In a career spanning 20 years my painting style has evolved from a literal, more traditional depiction of the Scottish landscape and skies, to non literal. Colour is used more to suit an idea than the subject itself.
My work explores cloud cover and its effect on light and colour. I paint transitional skies as a metaphor for light from darkness, in keeping with the overarching themes of hope and optimism.
My inspiration comes from three main sources: Turner for atmosphere, Matisse for colour and the Expressionists for their freedom of paint application.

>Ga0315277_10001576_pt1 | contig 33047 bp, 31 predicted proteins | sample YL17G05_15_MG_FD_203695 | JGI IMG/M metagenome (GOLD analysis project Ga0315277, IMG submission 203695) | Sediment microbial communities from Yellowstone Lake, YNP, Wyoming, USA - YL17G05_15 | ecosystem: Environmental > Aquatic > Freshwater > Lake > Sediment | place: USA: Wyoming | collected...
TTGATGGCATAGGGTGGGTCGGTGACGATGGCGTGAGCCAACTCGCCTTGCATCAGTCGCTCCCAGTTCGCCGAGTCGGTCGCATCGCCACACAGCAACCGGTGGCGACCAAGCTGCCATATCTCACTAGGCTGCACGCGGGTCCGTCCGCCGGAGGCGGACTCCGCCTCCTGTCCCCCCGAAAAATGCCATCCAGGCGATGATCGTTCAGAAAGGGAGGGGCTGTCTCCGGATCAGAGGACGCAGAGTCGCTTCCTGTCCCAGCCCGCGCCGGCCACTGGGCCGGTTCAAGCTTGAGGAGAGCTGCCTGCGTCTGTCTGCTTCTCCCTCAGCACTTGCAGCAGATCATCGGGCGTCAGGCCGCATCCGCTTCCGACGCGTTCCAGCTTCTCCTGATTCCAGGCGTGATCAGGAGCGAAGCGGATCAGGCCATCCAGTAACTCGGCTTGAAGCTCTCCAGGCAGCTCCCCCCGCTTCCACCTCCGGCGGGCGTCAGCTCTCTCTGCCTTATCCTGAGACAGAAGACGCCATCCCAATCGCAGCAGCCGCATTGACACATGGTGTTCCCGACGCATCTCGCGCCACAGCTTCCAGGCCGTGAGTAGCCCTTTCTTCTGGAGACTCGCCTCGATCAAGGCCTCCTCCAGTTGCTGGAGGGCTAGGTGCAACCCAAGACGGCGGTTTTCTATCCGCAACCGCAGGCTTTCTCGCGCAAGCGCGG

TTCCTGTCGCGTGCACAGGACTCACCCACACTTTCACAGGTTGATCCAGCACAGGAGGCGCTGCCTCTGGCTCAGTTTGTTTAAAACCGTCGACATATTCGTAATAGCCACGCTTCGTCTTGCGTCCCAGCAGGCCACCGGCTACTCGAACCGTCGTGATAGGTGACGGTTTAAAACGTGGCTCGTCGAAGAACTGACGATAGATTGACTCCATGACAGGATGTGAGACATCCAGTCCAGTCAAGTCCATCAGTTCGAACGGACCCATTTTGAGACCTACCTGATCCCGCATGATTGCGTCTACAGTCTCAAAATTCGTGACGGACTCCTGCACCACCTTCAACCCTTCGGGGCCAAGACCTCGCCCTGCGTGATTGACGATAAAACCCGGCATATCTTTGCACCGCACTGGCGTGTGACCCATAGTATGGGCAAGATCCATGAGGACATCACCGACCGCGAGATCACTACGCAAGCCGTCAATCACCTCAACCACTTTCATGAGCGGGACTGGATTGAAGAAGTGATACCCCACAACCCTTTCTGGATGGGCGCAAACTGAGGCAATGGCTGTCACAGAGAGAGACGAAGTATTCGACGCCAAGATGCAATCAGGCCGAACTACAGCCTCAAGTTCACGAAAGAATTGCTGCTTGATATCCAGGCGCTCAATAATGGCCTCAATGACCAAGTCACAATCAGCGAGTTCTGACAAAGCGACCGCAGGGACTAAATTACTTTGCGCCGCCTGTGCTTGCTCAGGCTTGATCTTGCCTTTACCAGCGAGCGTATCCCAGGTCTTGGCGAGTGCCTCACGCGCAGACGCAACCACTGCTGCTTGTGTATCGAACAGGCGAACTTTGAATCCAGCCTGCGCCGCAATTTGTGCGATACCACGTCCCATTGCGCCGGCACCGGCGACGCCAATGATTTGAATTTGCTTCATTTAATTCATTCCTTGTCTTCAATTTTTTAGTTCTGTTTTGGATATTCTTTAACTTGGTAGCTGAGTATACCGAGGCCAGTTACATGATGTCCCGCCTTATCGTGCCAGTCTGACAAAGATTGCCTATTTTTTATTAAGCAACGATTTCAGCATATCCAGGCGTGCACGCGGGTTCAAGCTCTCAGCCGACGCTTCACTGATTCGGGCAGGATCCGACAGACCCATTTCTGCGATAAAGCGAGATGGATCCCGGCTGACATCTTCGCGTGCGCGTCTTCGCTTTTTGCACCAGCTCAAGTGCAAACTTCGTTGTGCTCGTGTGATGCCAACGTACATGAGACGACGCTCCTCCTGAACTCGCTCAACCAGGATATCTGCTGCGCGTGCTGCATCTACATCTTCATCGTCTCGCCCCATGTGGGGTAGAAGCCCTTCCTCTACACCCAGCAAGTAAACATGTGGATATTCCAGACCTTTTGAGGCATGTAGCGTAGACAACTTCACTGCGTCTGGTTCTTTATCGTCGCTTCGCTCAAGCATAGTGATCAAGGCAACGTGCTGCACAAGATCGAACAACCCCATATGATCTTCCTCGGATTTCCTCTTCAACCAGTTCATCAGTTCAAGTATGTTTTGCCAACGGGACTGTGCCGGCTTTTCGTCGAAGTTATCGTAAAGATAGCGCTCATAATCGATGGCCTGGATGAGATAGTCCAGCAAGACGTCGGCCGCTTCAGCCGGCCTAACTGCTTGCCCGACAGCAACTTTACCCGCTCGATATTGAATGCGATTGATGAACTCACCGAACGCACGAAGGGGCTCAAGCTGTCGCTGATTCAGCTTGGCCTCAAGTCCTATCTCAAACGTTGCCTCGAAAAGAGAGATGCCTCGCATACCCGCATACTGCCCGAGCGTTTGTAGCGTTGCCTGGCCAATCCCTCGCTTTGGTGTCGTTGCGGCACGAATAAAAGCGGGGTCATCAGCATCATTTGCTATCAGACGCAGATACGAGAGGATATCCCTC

Matisse said, “I don’t paint things. I paint the difference between things”, a sentiment I agree with wholeheartedly.
I get inspiration through flying a drone across the Scottish landscape. At first, the drone was simply another way to literally look at the world differently and to expand the possibilities of impossible vantage points. Latterly, the abstract forms that revealed themselves from high altitude began to resemble mark making I used to describe foreground at ground level, bringing about a theme of fractals.
I then went on to produce a body of work I called ‘fractal landscape’, where altitude became ambiguous. So, The viewer would question whether or not it might be an aerial viewpoint or ground level.